Boys Ties for Every Special Occasion
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It may require a little help from dad (or mom), but at some point a young man will find himself required to wear a boys tie. Whether it’s to serve as the ring bearer at a wedding or their kindergarten or eighth grade graduation, a boy may find it necessary to dress a bit more formally than the usual play clothes.
Boys ties are more than just a miniature version dad’s ties. A boy’s tie requires a special cut so that it will fit with a proportionate suit and shirt collar. The width and length have to be correct so that a boy’s ties look as sharp as its grown-up counterpart.
Boys ties have been around almost as long as there has been ties. Even from the early days of the cravat, one of the first ties, there have been smaller versions for boys. In the famous painting “Blue Boy” by Gainsborough, the title subject is shown wearing a piece of blue cloth around his neck and under his collar that matches his suit.
Later, boys ties became a mandatory piece of clothing. As far back as the 1890s, there are photographs that show young lads in England wearing boys ties as a part of their school uniform. This fashion became the norm in the early 1900s, when the vast majority of schools required boys to wear boys ties as a part of their school attire.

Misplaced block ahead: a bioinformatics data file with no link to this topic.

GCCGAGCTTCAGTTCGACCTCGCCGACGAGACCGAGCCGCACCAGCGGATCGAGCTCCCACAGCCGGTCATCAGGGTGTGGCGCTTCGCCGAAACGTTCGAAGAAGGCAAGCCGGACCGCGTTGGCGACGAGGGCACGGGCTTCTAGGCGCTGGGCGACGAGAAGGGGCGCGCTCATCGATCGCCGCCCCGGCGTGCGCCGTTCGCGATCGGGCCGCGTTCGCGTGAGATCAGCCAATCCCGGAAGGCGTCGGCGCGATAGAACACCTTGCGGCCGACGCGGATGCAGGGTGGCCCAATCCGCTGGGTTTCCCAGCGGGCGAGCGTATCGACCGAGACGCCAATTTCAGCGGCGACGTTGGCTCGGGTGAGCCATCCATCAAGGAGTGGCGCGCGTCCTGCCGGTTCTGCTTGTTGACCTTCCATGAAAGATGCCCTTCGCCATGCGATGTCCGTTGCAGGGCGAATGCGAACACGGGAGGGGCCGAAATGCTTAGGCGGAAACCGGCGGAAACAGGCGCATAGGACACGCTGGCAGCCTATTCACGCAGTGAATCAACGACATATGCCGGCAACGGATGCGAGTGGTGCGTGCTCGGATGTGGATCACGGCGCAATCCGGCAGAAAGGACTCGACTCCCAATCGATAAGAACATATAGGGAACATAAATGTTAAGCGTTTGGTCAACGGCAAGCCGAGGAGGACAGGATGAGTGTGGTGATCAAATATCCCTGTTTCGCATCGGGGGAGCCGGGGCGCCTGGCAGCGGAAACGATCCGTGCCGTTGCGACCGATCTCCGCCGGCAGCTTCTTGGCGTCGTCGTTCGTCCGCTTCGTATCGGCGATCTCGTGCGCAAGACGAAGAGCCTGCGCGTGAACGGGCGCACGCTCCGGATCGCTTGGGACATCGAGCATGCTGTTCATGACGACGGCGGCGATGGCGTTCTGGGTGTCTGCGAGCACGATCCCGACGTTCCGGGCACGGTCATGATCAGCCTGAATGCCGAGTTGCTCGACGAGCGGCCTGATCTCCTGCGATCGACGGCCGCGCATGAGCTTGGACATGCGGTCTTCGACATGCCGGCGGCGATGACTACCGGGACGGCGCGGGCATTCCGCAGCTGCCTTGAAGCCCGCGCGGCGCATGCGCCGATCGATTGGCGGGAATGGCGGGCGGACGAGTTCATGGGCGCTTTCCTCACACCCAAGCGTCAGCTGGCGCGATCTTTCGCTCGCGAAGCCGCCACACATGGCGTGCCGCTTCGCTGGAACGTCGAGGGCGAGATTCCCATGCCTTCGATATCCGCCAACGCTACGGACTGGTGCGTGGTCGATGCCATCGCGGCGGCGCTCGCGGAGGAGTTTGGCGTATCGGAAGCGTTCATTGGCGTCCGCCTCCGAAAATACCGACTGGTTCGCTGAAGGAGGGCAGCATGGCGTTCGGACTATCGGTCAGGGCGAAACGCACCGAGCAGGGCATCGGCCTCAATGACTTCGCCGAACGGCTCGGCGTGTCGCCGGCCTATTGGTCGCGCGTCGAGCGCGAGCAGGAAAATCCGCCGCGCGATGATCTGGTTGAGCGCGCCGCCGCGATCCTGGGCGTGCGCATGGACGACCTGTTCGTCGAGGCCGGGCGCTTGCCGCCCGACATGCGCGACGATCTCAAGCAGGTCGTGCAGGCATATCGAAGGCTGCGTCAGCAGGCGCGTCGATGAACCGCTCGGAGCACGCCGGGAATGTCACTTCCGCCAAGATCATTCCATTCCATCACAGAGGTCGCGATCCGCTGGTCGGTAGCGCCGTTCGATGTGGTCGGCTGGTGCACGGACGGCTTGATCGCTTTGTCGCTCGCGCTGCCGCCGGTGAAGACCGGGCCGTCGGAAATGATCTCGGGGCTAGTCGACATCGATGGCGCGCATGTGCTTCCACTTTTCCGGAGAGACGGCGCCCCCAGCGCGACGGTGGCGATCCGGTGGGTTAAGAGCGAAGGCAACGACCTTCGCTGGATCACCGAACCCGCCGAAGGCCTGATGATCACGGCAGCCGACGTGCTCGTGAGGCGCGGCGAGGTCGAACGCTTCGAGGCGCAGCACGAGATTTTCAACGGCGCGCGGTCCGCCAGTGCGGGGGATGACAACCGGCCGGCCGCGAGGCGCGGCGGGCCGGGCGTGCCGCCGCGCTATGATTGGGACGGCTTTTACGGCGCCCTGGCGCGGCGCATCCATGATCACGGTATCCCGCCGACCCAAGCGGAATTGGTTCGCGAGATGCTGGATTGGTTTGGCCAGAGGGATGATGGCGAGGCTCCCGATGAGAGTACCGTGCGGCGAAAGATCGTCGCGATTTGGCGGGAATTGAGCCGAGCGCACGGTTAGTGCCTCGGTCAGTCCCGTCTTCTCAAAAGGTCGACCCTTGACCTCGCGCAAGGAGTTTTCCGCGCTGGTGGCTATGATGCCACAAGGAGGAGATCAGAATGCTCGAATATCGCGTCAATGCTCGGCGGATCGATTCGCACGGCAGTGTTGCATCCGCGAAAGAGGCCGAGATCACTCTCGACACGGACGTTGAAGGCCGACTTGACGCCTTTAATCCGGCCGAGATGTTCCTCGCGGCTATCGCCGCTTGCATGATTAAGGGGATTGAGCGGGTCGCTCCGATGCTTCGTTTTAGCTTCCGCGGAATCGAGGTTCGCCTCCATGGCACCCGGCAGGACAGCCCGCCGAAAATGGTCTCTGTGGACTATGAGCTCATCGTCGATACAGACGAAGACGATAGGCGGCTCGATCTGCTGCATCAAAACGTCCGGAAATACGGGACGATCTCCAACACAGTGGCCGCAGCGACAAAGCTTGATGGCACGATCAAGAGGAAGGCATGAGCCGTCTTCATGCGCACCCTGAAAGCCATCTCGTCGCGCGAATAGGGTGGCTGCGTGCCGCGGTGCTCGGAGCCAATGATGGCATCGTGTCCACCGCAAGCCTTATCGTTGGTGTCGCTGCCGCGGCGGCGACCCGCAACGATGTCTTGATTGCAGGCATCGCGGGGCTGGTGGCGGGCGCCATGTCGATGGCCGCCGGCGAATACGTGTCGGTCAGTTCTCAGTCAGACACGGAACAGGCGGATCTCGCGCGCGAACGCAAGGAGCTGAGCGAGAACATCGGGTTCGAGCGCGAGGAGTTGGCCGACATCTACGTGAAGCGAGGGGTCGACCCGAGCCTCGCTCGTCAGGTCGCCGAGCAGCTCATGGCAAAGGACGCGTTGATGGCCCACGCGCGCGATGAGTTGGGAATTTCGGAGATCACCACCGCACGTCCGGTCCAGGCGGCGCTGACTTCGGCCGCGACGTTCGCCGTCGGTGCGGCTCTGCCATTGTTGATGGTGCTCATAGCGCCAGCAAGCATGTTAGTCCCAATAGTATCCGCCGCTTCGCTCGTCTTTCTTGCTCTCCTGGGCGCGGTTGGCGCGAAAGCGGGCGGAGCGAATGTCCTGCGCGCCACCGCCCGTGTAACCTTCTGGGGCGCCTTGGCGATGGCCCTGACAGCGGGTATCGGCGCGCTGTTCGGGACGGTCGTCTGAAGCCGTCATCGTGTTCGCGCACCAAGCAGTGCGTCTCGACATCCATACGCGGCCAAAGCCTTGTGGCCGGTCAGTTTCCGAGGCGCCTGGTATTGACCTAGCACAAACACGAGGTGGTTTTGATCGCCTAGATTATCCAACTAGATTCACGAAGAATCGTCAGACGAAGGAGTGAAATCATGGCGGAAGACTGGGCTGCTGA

The trend for all young men to wear ties in school didn’t really catch on in the U.S. at the same time. Boys ties were primarily worn by students at elite schools such as prep or boarding schools. Boys still wore neckwear for special occasions (Sunday school and church or to great visitors), but everyday wear was geared toward work or play.
One of the few places non-elite places where boys ties were a requirement were Catholic schools. From kindergarten to eight grade, boys at Catholic schools were required to wear a tie, usually a maroon or blue color.
While boys ties may give the wearer the right look for a special occasion, tying a tie is not always an easy task. It may become second nature further along in life, but those first times can be a confusing skill. Many times, a father or older brother may assist, but some manufacturers make clip-on or pre-tied boys ties. Call it “cheating”, but these ties make it easy for a boy to dress himself for those special events. Learning how to tie a boys tie may be a rite of passage, but there will no doubt be plenty of opportunities.
As with a man’s suit, a boys neckwear should match the suit and compliment the color and design. And a new trend is matching suits and ties for father and son. Many men’s ties are available in a boys tie version so that father and son can look their best and create a striking look.
Boys ties represent a rite of passage for a young man, but it is an important milestone in the development toward adulthood.
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